Why did the plastic door handle in my plastic bathroom door fail?

Why did my plastic door hinge fail?

It’s been a while since I’ve seen one of these fail, but now that the dust settles on the issue I can share my experience.

In a nutshell, I bought a new bathroom door handle and installed it in my bathroom.

I bought the plastic from a hardware store (the guy at the hardware store was great), so I had no idea what kind of handles they made.

When I opened up the door handle I found a small hole in the plastic, where the hinge attaches.

I was quite worried that something bad might happen if I opened the door up, so I called the hardware guy.

He told me that the plastic hinges would not break, but that there might be some damage if I pressed on the plastic.

This made me curious about the issue, so after a bit of searching I found out that the hinges are designed to stay attached to the door, and there was some adhesive on the hinge that had some possibility of loosening.

After a bit more digging, I found that the door handles I bought were not made for this kind of hinge.

The plastic hinges have been designed to work in the same way, so when you press the handle, it pushes the plastic to the inside of the door.

At this point, I was very concerned, so on a whim I took my phone out and snapped a picture of the hinge. 

The picture I took did show the small hole, but it was not a huge hole.

As the picture shows, the plastic is holding the hinge securely in place, but as you can see from the picture, the hinge does not even have any visible seams.

My initial thought was that the hinge was just bent on purpose to be able to hold the door in place during the day, but the picture doesn’t really show any signs of bentness.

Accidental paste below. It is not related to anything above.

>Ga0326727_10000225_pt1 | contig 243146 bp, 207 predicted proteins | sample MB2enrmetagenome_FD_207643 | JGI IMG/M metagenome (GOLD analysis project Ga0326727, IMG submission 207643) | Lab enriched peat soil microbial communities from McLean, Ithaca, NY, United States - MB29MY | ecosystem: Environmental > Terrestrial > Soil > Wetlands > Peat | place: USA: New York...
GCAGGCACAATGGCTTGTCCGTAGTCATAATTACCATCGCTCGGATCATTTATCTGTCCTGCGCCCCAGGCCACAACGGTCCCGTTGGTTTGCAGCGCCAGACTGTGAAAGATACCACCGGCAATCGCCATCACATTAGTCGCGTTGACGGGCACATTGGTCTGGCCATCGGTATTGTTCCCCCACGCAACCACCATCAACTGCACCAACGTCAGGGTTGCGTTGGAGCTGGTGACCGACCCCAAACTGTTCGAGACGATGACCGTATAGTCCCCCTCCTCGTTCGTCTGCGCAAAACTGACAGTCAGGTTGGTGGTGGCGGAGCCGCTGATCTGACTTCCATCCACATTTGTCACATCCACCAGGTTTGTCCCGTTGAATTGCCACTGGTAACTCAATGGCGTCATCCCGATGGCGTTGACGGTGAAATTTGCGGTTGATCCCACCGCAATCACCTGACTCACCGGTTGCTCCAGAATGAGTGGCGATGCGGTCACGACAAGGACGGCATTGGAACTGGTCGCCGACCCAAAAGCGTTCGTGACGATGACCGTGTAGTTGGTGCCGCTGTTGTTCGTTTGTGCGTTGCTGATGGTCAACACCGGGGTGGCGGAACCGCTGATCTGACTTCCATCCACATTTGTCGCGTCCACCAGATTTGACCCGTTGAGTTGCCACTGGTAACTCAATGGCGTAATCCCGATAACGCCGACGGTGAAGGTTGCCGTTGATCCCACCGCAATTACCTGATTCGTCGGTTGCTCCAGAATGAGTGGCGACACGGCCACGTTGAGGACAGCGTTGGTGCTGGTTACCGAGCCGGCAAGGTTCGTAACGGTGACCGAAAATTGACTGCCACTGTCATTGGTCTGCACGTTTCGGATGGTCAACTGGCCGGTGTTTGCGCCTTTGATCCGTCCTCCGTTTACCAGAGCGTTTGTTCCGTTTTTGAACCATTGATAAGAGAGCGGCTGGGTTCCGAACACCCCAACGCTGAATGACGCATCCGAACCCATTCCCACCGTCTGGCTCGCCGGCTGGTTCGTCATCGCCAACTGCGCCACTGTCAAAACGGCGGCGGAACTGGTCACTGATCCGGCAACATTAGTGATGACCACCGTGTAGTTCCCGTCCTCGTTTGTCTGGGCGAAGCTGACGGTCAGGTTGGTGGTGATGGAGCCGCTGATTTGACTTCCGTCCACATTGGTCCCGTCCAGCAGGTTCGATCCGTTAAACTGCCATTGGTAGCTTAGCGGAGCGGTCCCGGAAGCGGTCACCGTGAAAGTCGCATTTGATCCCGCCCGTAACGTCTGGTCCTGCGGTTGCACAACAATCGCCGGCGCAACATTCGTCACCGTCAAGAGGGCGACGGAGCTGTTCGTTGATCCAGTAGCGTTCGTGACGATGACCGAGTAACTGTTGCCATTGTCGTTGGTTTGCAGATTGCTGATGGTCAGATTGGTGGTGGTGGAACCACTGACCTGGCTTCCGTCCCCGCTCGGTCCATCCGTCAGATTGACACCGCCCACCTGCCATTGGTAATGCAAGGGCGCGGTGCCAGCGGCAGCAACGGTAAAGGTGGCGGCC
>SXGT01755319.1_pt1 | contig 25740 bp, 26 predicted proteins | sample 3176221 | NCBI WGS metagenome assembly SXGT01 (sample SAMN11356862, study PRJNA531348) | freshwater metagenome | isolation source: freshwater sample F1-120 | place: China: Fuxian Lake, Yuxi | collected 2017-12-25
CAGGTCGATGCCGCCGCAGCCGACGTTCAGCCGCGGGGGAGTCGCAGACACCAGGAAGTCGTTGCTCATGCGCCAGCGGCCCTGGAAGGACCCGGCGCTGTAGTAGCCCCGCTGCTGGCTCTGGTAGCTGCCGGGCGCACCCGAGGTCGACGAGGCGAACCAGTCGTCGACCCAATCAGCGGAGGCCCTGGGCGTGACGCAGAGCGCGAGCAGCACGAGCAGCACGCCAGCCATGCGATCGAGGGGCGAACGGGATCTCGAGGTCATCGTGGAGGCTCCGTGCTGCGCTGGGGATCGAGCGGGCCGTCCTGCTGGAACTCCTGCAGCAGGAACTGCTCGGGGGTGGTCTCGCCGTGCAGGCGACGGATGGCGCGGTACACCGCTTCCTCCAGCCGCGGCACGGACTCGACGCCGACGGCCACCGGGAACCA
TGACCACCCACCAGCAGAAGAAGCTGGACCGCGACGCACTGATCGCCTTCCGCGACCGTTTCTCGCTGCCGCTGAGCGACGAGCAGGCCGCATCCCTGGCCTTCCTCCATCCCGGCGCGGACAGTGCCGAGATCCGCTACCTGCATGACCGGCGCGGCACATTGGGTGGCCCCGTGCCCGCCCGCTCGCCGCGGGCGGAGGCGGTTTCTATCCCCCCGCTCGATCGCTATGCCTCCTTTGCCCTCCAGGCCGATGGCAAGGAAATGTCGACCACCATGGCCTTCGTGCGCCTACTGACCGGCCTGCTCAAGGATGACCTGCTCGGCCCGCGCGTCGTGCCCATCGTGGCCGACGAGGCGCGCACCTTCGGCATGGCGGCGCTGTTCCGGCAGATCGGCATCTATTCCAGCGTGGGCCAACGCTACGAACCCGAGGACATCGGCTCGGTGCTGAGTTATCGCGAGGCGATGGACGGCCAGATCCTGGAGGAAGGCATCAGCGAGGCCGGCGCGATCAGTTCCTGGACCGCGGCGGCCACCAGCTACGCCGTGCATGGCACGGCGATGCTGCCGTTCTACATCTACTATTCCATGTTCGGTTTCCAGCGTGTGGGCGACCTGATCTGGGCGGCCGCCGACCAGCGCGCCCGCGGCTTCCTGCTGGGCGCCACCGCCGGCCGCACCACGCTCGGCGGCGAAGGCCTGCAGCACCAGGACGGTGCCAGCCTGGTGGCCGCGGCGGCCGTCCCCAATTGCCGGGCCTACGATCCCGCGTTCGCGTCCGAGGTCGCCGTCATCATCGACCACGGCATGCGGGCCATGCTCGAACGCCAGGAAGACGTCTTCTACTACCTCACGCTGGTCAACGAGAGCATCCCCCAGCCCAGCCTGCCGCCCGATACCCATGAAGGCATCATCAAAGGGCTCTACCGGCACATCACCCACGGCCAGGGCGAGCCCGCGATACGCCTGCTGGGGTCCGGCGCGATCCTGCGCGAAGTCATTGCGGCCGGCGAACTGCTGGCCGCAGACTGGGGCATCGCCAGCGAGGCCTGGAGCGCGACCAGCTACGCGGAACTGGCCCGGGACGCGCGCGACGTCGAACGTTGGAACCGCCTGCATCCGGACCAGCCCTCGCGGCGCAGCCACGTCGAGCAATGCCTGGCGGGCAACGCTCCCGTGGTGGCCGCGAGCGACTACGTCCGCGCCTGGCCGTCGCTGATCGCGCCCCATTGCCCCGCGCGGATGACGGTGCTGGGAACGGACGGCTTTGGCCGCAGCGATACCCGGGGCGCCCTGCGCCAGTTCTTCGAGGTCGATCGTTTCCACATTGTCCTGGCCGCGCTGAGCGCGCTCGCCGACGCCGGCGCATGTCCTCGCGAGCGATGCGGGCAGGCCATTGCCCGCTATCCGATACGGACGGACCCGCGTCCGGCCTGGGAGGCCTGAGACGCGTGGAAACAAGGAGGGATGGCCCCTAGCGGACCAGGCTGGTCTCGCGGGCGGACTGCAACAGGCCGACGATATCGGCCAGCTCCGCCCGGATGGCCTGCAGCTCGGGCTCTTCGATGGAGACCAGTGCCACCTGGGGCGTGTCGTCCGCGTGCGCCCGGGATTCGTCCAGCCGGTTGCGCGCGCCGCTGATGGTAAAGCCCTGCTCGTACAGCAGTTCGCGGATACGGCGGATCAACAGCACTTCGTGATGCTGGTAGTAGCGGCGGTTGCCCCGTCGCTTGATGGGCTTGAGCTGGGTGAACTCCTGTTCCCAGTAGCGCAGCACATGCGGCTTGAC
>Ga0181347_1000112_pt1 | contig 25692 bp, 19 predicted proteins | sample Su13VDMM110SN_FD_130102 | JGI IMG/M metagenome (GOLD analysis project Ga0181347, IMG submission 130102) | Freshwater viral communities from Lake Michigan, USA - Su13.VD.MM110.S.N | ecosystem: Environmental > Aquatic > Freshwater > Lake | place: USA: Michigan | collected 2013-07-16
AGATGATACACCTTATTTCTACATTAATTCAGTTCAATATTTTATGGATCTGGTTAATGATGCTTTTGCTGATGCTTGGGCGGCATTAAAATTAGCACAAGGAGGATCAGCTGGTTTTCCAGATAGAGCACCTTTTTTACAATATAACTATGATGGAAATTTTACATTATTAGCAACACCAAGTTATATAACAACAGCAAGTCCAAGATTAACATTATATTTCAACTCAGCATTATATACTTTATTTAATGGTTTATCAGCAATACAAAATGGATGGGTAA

So I thought I would try to repair the hinge, and I got out a drill and a drill bit, and began drilling.

Once the drill bit had been bored a hole was made in the top of the plastic hinge, but once I had that hole drilled into the plastic the hinge seemed to stay in place.

It’s not something that’s easy to fix, so my next step was to replace the hinge with a new hinge that I had purchased from a different hardware store. 

After I drilled the hole I used a piece of paper towel to seal the hole, and then put the new hinge on.

To replace the hinges I used the same drill and the same bit of paper towels, and again the hinges held the door firmly in place and I was able to drill the hole out of the new hinges.

Next, I checked the door and it seemed like the hinges had held.

Now that I knew the hinges were holding, I could try to replace them with new hinges that had a slightly smaller hole in them.

However, the hole in these hinges was still quite large, so if I tried to drill that hole I would just end up cutting a hole in both hinges. 

So I decided to just use the paper towel again, and seal the plastic holes with some tape.

 After a few more hours, I had the hinges on both hinges, and the door seemed to be holding, but I still didn’t have a good picture of how the hinges would hold.

Eventually I was satisfied that the doors hinge was holding and that the hole was still in place but it wasn’t quite as tight as before.

And that was the end of the issue. 

My previous plastic door did not have this problem.

What happened?

Well, when I opened my new door the plastic felt like it was going to pop off.

I was surprised, since this type of plastic doesn’t always feel that much like it will come off in a few hours, but then again I wasn’t expecting that kind of plastic. 

At first I was worried about how I would fix this problem, but after a while I started to see the cracks forming.

Since the hinge did not seem to have any signs that the glue was breaking, I decided that I would use a glue that would keep the hinges in place for the rest of my life.

There was nothing fancy about the glue, but there was a line of thought going on inside my head that I wasn.t really sure about.

For example, the glue that I used to attach the hinges to the bathroom door had a plastic coating, which made it feel pretty tacky to me.

But I also was worried that it was actually making the hinges bend.

If I took a look at the hinge from this angle I would be able see that it would bend and move in a straight line.

Fortunately, the problem was easily solved.

Then I noticed that my new hinge was a bit larger than the previous one.